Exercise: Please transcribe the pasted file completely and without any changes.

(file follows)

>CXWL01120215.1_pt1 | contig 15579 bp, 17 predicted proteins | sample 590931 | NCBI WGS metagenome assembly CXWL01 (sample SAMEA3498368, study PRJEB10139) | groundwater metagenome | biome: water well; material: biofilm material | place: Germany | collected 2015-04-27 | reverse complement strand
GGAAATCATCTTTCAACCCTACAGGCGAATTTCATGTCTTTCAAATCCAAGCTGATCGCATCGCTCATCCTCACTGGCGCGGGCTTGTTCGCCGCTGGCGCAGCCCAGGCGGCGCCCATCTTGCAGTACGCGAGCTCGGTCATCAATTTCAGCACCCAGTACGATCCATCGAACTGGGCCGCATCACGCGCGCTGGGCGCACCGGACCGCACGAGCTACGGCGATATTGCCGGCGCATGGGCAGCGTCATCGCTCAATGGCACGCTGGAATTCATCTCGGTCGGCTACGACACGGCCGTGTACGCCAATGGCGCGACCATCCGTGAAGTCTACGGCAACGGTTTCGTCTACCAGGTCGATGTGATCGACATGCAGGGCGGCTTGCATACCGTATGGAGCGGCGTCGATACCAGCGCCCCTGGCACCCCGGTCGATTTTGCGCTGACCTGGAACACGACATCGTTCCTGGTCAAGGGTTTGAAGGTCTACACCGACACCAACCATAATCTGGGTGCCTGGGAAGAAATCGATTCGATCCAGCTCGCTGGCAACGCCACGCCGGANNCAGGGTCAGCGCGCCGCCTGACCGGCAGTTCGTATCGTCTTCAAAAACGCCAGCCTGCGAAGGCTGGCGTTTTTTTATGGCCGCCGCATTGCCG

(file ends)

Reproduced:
>CXWL01120215.1_pt1 | contig 15579 bp, 17 predicted proteins | sample 590931 | NCBI WGS metagenome assembly CXWL01 (sample SAMEA3498368, study PRJEB10139) | groundwater metagenome | biome: water well; material: biofilm material | place: Germany | collected 2015-04-27 | reverse complement strand
GGAAATCATCTTTCAACCCTACAGGCGAATTTCATGTCTTTCAAATCCAAGCTGATCGCATCGCTCATCCTCACTGGCGCGGGCTTGTTCGCCGCTGGCGCAGCCCAGGCGGCGCCCATCTTGCAGTACGCGAGCTCGGTCATCAATTTCAGCACCCAGTACGATCCATCGAACTGGGCCGCATCACGCGCGCTGGGCGCACCGGACCGCACGAGCTACGGCGATATTGCCGGCGCATGGGCAGCGTCATCGCTCAATGGCACGCTGGAATTCATCTCGGTCGGCTACGACACGGCCGTGTACGCCAATGGCGCGACCATCCGTGAAGTCTACGGCAACGGTTTCGTCTACCAGGTCGATGTGATCGACATGCAGGGCGGCTTGCATACCGTATGGAGCGGCGTCGATACCAGCGCCCCTGGCACCCCGGTCGATTTTGCGCTGACCTGGAACACGACATCGTTCCTGGTCAAGGGTTTGAAGGTCTACACCGACACCAACCATAATCTGGGTGCCTGGGAAGAAATCGATTCGATCCAGCTCGCTGGCAACGCCACGCCGGANNCAGGGTCAGCGCGCCGCCTGACCGGCAGTTCGTATCGTCTTCAAAAACGCCAGCCTGCGAAGGCTGGCGTTTTTTTATGGCCGCCGCATTGCCG